Tuesday , March 9 2021

Car sales in Europe suffer biggest drop in 2020

Bloomberg

European car sales plunged the most on record last year as relatively resilient demand
in the second half did only so much to make up for the
collapse during the initial
outbreak of Covid-19.
New-vehicle registrations fall 24%, the European Automobile Manufacturers Association said on Tuesday, the biggest annual drop since records began in 1990. A strong finish to the year for Volkswagen AG and PSA Group limited the industry-wide decline in December to just 3.7%.
Carmakers managed to better cope with government measures to contain the spread of the coronavirus as the year rolled on, helped by subsidies and dealers embracing online-ordering tools. But the collapse in sales in March, April and May proved difficult to come back from, with the industry managing a single month of growth all year. By contrast, China’s auto market expanded throughout the second half.
While continued lockdowns will weigh on demand in the first months of the year, carmakers will have easy year-ago comparisons in the second quarter, Michael Dean, Bloomberg Intelligence’s European auto analyst, said in an email. He estimates sales will rise 13% this year, though that would still be 15% below 2019 levels.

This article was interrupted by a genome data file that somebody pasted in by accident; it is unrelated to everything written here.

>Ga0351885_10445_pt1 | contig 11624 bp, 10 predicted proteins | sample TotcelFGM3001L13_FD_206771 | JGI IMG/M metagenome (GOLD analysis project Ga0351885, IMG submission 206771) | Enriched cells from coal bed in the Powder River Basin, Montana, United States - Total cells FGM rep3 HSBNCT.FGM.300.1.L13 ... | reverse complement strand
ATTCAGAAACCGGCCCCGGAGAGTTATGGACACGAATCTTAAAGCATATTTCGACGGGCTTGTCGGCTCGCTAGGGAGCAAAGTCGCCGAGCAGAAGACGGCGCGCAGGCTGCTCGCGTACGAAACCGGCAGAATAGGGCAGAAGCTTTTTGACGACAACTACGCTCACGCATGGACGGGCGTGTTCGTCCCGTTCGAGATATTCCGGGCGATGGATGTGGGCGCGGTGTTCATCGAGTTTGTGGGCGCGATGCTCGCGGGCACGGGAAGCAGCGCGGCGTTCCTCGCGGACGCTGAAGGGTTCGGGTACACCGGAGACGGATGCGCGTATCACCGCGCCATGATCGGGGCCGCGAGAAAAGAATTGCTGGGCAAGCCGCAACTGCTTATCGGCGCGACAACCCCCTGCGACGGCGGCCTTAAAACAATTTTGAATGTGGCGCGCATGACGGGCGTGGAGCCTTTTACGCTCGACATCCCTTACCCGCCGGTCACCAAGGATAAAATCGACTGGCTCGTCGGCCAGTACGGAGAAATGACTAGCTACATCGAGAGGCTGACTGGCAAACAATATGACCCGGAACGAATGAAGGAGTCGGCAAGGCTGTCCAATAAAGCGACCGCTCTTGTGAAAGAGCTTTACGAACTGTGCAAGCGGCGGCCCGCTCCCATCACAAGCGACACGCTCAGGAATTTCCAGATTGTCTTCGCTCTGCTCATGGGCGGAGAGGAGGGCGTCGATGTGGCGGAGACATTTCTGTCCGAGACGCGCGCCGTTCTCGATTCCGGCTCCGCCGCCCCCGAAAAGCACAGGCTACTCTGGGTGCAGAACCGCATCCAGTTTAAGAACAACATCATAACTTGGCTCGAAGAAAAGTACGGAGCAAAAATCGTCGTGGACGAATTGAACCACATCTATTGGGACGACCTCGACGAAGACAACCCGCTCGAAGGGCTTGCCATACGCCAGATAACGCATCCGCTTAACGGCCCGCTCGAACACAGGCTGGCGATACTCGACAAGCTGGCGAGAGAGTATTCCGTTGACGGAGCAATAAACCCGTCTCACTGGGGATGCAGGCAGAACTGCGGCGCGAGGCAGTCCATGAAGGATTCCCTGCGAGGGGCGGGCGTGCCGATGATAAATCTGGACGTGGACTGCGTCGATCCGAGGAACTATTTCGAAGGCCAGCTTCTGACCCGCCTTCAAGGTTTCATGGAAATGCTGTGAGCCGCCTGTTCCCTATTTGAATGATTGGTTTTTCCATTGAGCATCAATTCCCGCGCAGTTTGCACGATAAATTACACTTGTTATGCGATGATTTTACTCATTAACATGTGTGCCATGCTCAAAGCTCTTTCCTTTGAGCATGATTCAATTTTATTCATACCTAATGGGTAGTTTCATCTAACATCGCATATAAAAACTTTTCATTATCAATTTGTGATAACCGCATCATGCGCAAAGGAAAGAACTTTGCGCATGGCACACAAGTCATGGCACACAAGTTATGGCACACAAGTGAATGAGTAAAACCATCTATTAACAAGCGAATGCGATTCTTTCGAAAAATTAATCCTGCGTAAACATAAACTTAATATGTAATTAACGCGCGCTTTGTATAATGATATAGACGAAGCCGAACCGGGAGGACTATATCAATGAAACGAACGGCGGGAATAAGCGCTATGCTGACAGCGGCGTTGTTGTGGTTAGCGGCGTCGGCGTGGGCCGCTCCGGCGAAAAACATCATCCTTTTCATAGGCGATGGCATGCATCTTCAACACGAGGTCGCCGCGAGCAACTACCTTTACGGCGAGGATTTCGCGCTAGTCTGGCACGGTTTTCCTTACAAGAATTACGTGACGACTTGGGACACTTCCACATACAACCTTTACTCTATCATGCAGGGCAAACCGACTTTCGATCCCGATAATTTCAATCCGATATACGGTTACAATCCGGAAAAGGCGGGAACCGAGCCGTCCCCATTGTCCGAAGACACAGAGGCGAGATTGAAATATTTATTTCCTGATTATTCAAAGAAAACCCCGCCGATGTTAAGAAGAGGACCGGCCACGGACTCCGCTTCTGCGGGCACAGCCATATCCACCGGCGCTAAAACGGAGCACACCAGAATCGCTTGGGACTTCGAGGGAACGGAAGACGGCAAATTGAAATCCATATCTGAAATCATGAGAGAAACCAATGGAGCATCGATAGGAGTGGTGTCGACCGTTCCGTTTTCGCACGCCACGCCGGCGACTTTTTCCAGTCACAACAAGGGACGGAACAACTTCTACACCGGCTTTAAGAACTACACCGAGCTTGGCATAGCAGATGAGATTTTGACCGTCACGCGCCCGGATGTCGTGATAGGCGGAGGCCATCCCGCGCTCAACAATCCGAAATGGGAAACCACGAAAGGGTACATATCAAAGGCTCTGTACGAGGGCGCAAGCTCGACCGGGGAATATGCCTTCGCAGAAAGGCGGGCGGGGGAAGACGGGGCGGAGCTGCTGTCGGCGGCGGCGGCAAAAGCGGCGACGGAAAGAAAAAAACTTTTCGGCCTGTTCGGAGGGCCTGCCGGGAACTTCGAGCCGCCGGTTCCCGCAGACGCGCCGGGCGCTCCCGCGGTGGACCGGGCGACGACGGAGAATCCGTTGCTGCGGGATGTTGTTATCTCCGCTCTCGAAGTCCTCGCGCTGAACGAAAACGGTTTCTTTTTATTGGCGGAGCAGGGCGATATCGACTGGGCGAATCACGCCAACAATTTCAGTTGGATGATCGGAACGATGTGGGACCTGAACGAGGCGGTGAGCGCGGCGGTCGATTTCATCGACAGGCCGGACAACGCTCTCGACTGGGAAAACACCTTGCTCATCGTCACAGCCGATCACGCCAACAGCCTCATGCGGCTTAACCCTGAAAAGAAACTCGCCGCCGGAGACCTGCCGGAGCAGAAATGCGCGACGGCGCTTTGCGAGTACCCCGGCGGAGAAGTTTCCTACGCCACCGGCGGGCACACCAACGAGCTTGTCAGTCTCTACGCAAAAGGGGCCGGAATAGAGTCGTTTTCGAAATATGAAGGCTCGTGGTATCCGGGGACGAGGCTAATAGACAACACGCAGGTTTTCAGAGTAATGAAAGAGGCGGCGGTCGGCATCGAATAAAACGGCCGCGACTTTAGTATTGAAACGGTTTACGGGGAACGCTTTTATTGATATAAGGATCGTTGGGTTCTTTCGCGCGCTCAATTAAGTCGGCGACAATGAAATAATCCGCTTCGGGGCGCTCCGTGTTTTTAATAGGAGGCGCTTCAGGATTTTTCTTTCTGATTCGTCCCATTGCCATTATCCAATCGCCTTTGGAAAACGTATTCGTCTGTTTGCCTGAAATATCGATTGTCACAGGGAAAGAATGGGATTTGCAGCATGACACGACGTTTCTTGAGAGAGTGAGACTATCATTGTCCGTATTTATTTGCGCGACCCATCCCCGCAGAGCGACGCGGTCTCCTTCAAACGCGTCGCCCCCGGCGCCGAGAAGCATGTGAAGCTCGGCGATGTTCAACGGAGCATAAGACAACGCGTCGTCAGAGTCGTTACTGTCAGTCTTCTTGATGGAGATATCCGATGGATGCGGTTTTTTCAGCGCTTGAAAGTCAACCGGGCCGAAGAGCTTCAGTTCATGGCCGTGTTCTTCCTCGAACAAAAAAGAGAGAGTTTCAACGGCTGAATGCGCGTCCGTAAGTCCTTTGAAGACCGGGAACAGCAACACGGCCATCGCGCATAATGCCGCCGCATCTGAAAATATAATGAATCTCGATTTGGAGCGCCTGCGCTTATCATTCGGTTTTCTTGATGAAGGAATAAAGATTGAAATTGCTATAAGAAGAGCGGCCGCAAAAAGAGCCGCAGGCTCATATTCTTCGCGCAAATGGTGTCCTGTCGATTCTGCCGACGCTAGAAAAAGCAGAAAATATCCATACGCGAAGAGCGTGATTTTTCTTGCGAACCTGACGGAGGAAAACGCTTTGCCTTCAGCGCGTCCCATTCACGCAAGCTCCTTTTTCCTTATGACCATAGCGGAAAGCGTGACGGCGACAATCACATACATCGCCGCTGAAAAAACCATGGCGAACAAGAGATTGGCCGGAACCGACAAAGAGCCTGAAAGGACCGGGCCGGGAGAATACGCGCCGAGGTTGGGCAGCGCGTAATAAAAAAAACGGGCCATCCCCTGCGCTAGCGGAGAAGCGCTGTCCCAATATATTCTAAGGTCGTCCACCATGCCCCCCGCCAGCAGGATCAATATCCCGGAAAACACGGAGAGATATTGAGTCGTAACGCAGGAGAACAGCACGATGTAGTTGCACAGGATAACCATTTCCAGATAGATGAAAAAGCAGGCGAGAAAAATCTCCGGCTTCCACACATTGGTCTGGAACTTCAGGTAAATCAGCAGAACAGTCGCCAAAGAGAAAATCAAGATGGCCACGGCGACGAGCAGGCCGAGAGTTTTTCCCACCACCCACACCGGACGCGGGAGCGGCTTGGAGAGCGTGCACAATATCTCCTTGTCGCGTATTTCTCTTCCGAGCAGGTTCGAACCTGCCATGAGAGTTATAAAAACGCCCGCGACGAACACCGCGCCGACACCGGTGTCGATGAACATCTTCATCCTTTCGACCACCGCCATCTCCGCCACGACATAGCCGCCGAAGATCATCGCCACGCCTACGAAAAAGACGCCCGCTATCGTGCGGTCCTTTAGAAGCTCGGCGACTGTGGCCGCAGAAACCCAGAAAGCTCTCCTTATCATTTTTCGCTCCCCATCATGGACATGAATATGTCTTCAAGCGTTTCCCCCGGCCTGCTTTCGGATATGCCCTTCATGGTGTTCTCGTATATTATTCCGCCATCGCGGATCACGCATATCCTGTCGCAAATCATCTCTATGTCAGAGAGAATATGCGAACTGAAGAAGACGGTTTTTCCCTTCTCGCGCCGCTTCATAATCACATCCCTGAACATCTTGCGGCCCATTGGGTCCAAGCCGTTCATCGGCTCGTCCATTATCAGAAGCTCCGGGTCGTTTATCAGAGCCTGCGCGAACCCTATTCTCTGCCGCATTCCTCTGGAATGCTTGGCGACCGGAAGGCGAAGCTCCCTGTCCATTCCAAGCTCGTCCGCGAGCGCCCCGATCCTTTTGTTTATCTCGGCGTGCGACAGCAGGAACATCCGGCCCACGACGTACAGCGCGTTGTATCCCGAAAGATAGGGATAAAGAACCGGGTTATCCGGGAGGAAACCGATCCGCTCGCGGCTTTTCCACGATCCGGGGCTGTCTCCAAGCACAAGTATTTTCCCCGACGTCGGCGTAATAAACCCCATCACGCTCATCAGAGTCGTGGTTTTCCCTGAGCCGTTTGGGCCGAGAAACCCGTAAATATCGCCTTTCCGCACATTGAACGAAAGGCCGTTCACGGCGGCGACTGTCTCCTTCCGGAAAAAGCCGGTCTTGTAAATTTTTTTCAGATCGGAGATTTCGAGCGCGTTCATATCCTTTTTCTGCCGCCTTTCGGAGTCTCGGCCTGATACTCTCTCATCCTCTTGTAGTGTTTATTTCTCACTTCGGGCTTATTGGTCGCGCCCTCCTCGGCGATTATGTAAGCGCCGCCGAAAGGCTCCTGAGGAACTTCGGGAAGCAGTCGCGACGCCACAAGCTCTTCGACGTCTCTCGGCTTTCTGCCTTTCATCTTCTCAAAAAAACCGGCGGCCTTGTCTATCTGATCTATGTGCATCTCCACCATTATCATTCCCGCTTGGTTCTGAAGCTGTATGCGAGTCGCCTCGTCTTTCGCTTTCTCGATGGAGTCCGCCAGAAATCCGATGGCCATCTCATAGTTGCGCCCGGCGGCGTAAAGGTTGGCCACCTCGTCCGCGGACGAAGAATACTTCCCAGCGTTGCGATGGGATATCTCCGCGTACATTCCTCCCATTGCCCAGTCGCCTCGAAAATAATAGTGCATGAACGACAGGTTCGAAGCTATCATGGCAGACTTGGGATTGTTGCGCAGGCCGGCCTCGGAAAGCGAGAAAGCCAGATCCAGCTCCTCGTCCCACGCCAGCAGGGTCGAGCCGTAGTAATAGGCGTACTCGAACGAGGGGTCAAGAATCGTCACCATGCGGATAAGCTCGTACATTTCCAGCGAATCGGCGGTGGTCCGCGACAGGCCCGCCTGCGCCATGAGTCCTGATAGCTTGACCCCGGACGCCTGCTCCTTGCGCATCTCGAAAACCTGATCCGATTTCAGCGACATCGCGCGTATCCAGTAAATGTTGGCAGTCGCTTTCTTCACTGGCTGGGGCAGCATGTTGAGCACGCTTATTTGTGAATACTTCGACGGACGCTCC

Electric vehicles were a rare bright spot among the malaise, with BloombergNEF estimating that Europe’s plug-in hybrid and battery-only vehicle sales exceeded China’s for the first time. The researcher expects 1.9 million to be sold in 2021, roughly 40% of the global market.
Bloomberg Intelligence also has said hybrid, plug-in hybrid and battery-powered autos would exceed sales of diesel cars in the fourth quarter for the first time.
Total registrations in December rise 8.2% for VW Group and 1.7% for PSA, Europe’s two top-selling carmakers, the ACEA said in a statement. Sales fell 15% last month for Daimler AG, 16% for Renault SA and 9.5% for BMW AG.
By country, deliveries expanded 9.9% in Germany and were little changed in Spain in December, while registrations in Italy and France both declined by double digits.

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